Even when our system was wrong, it wasn’t far off, and pointed to professions with very similar skill sets. For instance, it might suggest a poet becomes a fictional writer.

Professions are quickly changing due to automation and technological breakthroughs. And in our connected, digital world, we leave behind traces of ourselves. Our work has offered one approach to using these traces in a productive way.


Read more: Artificial intelligence may take your job, so political leaders need to start doing theirs


This approach may one day be used to help people find their dream career, or at the very least, better our understanding of the hidden personality dimensions of different roles.

ref. Robot career guidance: AI may soon be able to analyse your tweets to match you to a job – http://theconversation.com/robot-career-guidance-ai-may-soon-be-able-to-analyse-your-tweets-to-match-you-to-a-job-128777

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MIL-Evening Report: Blue carbon is not the silver bullet the Coalition wants it to be

Article sponsored by NewzEngine.com

Source: The Conversation (Au and NZ) – By Oli Moraes, Research Officer, School of Global, Urban and Social Studies, RMIT University

The only Australian achievement on display at last week’s COP25 conference was “blue carbon”, paraded in three minor side events on including carbon stored in coastal ecosystems in national carbon reporting.

Blue carbon, which is the storage of organic carbon in mangroves, seagrasses and tidal salt marshes, is irrefutably important. But it is not a panacea for climate change. Australia has been using it as a smokescreen for inaction and a tool to bully our Pacific island neighbours.


Read more: Mapping the world’s ‘blue carbon’ hot spots in coastal mangrove forests


How much longer can the Coalition government defend inadequate climate commitments dependent on insufficient carbon conservation measures?

What is blue carbon?

Ecosystems like mangroves, seagrasses and tidal salt marshes are very good at storing carbon. They pull it out of oceans and atmosphere and store it in their roots and mud. It can remain there for thousands of years.

Mangroves in Fiji can store carbon in their roots and mud for thousands of years. Oli Moraes, Author provided

Beyond carbon storage, these landscapes provide habitat, spawning grounds and nurseries for fish, invertebrates and turtle species. They also provide protection for coastal communities from extreme weather events and rising sea level.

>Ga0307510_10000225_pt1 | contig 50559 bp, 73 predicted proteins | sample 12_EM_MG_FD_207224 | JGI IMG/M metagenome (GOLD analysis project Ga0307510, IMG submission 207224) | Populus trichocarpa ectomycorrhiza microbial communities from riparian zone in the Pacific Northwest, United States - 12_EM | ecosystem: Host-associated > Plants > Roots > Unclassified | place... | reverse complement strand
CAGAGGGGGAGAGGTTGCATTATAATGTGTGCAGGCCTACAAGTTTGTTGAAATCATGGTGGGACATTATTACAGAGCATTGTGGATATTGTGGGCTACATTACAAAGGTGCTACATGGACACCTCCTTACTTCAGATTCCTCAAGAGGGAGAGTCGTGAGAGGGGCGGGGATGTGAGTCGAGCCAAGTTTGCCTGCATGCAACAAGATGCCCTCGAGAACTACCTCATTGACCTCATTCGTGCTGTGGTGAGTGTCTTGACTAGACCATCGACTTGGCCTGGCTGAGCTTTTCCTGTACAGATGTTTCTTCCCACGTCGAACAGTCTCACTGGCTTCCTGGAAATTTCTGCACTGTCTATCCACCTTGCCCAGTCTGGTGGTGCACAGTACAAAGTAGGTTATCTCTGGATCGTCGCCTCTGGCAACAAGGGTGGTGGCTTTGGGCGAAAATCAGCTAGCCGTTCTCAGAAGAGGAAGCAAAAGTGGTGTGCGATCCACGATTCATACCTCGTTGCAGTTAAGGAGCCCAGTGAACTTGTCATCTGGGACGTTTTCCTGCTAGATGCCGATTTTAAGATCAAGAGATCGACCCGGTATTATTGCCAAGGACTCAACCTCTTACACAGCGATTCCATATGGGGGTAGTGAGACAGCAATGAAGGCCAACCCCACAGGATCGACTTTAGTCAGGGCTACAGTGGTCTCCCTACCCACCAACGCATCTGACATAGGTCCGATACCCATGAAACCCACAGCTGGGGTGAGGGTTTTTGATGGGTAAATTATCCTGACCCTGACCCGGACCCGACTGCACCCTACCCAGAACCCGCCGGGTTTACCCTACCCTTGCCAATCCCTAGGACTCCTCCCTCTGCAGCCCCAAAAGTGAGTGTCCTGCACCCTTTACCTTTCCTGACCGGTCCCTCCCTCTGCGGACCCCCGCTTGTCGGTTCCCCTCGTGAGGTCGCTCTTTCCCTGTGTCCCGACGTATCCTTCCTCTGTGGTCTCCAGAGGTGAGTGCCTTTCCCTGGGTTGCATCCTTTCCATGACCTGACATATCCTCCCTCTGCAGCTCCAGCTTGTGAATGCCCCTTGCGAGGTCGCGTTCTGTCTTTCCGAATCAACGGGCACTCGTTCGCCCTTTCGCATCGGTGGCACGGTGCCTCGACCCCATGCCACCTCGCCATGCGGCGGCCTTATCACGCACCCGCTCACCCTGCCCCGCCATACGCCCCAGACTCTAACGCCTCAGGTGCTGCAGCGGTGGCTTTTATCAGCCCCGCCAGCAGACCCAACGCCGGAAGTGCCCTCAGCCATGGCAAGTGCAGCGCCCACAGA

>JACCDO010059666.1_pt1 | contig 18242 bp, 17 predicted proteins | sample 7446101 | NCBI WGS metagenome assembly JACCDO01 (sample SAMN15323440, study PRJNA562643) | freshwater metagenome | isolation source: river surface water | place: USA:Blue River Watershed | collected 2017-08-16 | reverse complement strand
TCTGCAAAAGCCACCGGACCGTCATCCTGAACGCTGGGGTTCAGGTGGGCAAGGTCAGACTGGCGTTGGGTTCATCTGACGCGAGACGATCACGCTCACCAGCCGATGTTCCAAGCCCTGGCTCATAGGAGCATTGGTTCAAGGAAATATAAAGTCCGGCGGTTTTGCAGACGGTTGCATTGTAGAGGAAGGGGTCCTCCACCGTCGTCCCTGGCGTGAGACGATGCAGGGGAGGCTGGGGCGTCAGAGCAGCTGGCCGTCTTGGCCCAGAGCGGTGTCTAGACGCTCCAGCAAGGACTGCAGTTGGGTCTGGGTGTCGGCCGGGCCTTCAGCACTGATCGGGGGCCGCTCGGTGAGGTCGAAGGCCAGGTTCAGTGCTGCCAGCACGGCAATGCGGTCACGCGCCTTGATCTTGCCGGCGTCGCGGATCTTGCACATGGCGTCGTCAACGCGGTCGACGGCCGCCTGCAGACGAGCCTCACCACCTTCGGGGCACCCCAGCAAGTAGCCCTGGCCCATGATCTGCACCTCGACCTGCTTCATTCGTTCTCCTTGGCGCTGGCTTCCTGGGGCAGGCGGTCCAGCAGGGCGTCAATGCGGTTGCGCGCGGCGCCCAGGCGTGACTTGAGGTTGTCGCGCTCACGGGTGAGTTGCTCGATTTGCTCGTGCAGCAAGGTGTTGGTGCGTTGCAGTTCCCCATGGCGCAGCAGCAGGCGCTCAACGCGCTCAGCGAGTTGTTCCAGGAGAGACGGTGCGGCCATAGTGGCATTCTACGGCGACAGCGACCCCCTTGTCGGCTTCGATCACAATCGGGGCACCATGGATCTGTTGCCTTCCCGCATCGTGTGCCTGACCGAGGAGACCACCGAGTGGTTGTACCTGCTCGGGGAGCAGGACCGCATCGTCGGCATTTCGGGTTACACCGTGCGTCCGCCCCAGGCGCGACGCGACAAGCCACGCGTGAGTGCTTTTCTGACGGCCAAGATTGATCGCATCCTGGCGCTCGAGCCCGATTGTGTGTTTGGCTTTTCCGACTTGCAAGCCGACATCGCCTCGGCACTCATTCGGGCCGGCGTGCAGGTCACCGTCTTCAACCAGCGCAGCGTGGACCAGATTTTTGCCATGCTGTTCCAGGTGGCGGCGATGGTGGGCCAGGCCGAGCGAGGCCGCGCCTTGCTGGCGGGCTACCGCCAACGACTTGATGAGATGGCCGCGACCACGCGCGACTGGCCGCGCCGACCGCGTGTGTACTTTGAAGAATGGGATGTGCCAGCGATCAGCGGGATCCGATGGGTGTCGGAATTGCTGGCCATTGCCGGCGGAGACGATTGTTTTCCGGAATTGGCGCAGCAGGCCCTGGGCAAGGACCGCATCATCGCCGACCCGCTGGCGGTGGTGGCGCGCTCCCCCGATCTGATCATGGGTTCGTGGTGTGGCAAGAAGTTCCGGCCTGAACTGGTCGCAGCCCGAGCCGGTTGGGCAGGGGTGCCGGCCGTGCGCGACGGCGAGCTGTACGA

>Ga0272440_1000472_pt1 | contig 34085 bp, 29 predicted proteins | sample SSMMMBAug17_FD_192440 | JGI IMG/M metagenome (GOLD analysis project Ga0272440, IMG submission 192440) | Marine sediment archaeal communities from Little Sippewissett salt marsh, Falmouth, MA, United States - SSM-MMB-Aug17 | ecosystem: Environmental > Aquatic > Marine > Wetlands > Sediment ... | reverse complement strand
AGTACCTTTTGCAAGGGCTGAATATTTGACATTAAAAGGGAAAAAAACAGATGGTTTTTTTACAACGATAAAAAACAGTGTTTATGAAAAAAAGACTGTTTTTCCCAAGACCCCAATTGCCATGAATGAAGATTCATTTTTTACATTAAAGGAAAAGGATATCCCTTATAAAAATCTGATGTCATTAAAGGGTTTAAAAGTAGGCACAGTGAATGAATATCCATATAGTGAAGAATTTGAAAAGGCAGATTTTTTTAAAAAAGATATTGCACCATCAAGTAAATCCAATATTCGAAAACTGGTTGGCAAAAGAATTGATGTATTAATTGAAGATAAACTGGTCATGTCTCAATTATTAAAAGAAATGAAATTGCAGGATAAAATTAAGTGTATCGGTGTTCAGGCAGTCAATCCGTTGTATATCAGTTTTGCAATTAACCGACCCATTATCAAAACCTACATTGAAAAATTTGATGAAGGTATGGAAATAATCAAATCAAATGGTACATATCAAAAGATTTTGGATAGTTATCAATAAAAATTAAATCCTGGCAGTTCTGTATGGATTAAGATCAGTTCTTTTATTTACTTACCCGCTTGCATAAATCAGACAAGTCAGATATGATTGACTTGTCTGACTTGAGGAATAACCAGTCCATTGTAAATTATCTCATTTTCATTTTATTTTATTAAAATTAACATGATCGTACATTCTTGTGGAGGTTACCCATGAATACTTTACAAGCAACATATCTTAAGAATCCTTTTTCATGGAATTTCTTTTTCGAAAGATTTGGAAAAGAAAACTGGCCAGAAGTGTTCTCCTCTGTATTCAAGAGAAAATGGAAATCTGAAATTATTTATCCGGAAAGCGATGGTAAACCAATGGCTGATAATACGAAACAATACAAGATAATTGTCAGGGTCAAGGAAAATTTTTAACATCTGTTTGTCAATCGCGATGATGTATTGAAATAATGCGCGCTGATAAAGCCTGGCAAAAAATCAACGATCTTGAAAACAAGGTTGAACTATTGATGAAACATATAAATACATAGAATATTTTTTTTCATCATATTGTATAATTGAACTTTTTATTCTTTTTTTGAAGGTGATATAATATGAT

Shrimp farming, coastal development and agricultural expansion are a global threat to coastal ecosystems. These areas are also susceptible to heat waves, cyclones and storms, which climate change is intensifying.

When mangroves, seagrasses and tidal marshes are cut down, cleared or degraded, the carbon that was safely stored in mud is released back into the ocean and atmosphere as blue carbon emissions, further contributing to global warming.

So, conserving blue carbon ecosystems is critical to avoid a potential blue carbon bomb. Coastal areas in small island states, like those in the Pacific, are particularly vulnerable.

How is Australia responding?

During 2017’s COP23 climate summit presided over by Fiji, the then Australian minister for foreign affairs, Julie Bishop, announced Australia would invest A$6 million in protecting and managing Pacific blue carbon ecosystems.

This pledge has been cited often over the past two years to demonstrate Australia’s commitment to action on climate change; most recently by the government’s inexperienced COP25 delegation led by Energy and Emissions Reduction Minister Angus Taylor.

Prime Minister Scott Morrison cited Australia’s support of blue carbon in a much-criticised speech to the UN in September 2019.

Not the caring neighbour we pretend to be

While it is undeniably important to protect blue carbon ecosystems, there are major problems with the Coalition’s approach that must be scrutinised.

Throwing money at blue carbon projects generates carbon credits, which nominally offset Australia’s emissions. Meanwhile, Australia remains one of the world’s largest polluters per capita and the third-largest exporter of fossil fuels.

Yet our government claims the moral high ground through modest blue carbon conservation efforts.

Most wickedly, the government’s own emissions data show Australia’s pollution continues to rise. It looks increasingly like we won’t reach our own inadequate targets of 26-28% below 2005 levels by 2030. The issue of Australia using carbon credits already earned under the Kyoto Protocol, which has been derided as exploiting a loophole, has been postponed until next year.